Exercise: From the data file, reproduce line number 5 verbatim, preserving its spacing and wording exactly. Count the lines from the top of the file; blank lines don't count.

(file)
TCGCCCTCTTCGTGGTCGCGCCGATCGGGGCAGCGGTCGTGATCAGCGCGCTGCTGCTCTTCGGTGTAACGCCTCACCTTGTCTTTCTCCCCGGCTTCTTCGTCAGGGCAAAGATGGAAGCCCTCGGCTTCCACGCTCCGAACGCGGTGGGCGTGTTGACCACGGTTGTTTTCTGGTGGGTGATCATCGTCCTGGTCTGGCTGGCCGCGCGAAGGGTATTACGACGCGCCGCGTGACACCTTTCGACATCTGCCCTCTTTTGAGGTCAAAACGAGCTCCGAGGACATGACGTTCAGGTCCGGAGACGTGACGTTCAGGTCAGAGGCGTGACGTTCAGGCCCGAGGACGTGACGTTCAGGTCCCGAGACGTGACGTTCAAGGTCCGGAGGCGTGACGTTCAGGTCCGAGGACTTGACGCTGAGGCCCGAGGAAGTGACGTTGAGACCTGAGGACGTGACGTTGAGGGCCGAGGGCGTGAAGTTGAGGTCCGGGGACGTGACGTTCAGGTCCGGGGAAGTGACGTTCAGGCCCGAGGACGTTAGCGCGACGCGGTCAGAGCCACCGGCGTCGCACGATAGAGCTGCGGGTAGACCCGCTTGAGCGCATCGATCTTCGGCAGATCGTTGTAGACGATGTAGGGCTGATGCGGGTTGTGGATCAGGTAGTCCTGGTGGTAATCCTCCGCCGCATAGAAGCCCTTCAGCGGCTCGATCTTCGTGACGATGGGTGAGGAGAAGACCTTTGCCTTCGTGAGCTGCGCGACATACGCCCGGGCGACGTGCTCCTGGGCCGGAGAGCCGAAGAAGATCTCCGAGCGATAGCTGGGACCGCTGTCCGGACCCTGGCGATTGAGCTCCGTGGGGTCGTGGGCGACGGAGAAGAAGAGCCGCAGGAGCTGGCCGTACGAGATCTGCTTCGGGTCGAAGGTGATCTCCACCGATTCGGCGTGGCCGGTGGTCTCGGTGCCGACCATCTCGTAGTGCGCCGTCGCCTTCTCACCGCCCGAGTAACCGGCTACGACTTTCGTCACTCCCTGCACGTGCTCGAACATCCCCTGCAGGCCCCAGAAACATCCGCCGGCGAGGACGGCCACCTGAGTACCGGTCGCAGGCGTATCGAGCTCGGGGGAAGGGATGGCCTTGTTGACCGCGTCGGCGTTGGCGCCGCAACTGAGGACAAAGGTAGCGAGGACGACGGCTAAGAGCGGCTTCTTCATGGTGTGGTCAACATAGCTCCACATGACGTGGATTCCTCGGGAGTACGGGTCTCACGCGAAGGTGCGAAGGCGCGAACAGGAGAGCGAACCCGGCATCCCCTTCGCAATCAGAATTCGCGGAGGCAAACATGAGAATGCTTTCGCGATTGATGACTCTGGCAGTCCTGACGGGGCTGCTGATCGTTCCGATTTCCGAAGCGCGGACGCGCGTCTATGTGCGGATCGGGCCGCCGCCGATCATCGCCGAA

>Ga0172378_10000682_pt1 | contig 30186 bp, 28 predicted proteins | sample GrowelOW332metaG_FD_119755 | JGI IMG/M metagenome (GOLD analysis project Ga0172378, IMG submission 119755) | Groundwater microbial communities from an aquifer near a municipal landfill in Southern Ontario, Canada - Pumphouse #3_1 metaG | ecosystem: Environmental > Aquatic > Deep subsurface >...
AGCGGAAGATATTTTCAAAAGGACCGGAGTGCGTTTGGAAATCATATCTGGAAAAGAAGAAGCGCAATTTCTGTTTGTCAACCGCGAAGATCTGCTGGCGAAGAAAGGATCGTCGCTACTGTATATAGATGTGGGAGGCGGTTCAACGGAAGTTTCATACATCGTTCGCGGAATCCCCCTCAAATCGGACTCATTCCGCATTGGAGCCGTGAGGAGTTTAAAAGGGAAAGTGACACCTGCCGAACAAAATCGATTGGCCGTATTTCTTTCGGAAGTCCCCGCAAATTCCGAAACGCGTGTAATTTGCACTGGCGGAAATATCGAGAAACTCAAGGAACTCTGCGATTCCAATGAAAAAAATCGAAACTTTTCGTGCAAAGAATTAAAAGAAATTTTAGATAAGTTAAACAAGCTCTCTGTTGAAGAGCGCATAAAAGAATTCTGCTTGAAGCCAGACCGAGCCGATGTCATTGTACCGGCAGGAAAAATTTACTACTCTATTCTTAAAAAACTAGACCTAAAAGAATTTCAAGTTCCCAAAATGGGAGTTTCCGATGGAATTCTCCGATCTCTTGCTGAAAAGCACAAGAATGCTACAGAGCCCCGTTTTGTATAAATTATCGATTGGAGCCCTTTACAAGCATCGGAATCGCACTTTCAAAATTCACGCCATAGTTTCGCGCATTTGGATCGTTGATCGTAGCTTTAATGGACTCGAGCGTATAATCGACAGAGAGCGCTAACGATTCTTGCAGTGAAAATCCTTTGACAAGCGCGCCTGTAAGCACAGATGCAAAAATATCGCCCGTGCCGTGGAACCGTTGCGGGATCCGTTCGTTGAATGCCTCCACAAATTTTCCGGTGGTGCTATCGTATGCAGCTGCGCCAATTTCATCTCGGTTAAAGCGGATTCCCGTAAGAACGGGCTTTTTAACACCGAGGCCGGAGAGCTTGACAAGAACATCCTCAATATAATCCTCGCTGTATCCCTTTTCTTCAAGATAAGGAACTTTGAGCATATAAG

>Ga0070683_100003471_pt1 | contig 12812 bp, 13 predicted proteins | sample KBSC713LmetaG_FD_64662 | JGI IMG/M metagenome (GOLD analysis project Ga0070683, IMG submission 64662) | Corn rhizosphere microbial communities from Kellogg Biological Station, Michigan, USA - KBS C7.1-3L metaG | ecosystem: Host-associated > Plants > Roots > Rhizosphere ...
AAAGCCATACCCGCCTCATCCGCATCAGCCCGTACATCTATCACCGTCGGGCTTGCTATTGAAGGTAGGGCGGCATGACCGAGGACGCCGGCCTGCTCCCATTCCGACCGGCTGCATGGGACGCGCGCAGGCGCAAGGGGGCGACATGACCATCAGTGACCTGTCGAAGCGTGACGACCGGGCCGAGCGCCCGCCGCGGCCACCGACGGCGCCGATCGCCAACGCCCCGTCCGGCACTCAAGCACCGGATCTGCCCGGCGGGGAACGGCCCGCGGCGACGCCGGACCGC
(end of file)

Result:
AAAGCCATACCCGCCTCATCCGCATCAGCCCGTACATCTATCACCGTCGGGCTTGCTATTGAAGGTAGGGCGGCATGACCGAGGACGCCGGCCTGCTCCCATTCCGACCGGCTGCATGGGACGCGCGCAGGCGCAAGGGGGCGACATGACCATCAGTGACCTGTCGAAGCGTGACGACCGGGCCGAGCGCCCGCCGCGGCCACCGACGGCGCCGATCGCCAACGCCCCGTCCGGCACTCAAGCACCGGATCTGCCCGGCGGGGAACGGCCCGCGGCGACGCCGGACCGC